How does Dickens use foil characters in Great Expectations to lead to theme of social class?
Foils are characters that are alike but different, used to compare and contrast two characters. Dickens loved to use foils, and he did so in many of his novels. One example of foils in Great Expectations is Pip and Drummle. Both are suitors for Estella. Pip is a poor boy with a hard life. Drummle is rich and pampered. Both are or are becoming "gentlemen" by Victorian standards. Drummle was born a gentleman, Pip has to learn to become one.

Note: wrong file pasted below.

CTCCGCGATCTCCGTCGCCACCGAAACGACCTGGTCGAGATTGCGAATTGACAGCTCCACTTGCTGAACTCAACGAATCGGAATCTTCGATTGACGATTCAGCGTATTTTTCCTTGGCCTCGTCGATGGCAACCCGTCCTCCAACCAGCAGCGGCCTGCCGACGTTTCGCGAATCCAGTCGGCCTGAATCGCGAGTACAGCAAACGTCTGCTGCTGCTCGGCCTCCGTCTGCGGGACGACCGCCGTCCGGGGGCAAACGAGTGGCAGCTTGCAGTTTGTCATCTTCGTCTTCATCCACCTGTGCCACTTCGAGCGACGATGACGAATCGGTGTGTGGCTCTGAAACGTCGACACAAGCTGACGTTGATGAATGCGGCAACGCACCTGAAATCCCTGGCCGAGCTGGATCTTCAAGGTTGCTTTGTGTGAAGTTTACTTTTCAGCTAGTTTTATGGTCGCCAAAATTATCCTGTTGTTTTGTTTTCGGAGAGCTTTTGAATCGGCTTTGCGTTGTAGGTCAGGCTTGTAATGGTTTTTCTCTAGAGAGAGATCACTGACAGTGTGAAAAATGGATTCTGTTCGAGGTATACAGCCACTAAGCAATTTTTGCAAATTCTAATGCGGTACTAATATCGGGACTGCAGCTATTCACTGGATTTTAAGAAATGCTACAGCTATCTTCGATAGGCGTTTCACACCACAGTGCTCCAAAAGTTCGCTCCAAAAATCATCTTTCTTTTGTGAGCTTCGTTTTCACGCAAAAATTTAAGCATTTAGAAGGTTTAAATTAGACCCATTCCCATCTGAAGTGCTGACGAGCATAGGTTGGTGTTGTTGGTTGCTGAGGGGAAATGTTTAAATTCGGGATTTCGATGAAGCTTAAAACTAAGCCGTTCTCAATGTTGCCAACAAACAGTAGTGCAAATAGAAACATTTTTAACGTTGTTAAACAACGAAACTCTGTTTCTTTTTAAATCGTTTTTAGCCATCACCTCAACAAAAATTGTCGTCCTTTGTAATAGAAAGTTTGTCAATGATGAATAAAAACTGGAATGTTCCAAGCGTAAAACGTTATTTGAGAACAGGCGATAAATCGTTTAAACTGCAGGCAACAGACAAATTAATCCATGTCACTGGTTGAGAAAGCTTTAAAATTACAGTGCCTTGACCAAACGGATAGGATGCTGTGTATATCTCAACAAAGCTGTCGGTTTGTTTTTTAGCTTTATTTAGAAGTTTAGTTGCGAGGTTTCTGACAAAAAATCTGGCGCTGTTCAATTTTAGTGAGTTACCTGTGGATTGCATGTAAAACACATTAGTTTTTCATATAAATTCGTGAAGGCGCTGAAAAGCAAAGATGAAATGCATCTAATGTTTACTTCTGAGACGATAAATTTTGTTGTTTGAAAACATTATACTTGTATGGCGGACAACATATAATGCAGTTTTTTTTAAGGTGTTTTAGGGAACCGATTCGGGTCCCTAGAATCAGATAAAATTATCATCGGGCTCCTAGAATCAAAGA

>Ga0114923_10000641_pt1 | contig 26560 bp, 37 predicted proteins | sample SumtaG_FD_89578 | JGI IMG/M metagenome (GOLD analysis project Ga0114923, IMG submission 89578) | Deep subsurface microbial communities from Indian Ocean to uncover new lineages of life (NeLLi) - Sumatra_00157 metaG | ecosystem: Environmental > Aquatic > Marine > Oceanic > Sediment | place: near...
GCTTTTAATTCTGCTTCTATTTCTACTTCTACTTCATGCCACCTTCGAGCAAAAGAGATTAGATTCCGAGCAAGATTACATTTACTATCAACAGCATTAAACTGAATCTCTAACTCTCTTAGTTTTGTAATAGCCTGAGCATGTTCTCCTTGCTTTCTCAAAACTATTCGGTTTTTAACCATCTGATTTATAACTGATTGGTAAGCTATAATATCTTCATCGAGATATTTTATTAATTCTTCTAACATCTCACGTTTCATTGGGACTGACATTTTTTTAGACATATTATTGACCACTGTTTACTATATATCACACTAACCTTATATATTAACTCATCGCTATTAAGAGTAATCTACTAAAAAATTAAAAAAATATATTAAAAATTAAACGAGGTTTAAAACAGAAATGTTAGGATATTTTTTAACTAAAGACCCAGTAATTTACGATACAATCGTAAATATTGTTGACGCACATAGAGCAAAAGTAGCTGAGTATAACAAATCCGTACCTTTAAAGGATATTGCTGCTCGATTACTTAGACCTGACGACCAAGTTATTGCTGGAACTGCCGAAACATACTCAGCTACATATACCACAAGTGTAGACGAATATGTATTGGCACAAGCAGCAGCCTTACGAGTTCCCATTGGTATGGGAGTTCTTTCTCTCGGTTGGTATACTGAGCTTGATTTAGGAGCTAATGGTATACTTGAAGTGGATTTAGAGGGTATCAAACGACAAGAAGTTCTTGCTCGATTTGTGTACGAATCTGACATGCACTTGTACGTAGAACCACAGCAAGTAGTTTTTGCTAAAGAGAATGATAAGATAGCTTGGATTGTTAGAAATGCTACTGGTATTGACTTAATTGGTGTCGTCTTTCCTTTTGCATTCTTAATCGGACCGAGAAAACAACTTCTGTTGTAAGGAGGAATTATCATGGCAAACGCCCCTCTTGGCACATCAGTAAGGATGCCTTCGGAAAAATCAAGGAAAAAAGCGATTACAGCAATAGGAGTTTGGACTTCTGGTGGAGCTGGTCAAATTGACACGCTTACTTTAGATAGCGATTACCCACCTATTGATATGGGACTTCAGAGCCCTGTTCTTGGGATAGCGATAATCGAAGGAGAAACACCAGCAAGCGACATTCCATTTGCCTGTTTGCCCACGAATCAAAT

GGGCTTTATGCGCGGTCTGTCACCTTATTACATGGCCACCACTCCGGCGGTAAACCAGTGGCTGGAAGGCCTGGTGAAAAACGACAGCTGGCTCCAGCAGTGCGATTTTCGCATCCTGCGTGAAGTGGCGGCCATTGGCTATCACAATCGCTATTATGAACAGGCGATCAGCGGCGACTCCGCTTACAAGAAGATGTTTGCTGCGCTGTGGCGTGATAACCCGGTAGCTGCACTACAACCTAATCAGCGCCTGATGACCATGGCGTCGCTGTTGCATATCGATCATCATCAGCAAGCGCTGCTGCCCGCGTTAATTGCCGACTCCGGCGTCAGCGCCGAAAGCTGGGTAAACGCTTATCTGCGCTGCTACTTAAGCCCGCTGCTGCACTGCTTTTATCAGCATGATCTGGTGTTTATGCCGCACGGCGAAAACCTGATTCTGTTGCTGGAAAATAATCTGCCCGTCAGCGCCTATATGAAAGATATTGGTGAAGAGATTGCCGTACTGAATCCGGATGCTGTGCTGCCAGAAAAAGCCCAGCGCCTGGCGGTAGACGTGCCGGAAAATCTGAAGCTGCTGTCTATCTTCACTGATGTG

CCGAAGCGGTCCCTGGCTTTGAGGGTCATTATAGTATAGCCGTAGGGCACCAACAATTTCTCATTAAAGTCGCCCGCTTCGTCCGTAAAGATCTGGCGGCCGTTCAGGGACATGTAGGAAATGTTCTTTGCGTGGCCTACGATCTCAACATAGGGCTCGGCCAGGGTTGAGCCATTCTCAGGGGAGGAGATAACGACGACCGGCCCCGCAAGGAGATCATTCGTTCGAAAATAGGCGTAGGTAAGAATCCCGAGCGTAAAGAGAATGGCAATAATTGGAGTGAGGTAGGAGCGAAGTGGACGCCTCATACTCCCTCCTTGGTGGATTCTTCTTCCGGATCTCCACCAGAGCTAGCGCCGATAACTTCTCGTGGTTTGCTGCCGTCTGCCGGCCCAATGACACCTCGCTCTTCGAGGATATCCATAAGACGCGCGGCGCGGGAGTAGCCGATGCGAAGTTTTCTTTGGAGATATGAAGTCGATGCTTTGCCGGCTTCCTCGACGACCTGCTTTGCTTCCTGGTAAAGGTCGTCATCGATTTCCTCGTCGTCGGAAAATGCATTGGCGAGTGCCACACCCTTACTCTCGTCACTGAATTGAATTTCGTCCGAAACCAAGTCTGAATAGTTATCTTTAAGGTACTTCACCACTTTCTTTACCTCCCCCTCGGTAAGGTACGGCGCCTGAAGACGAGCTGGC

In this novel, Dickens explores social class in many ways. Pip assumes that his life will be better once he has money. So do his family and friends. Drummle has money and is absolutely miserable. One of Dickens's favorite themes is that money does not make you a better person. Drummle is not the better person, and Pip starts to become as bad as Drummle.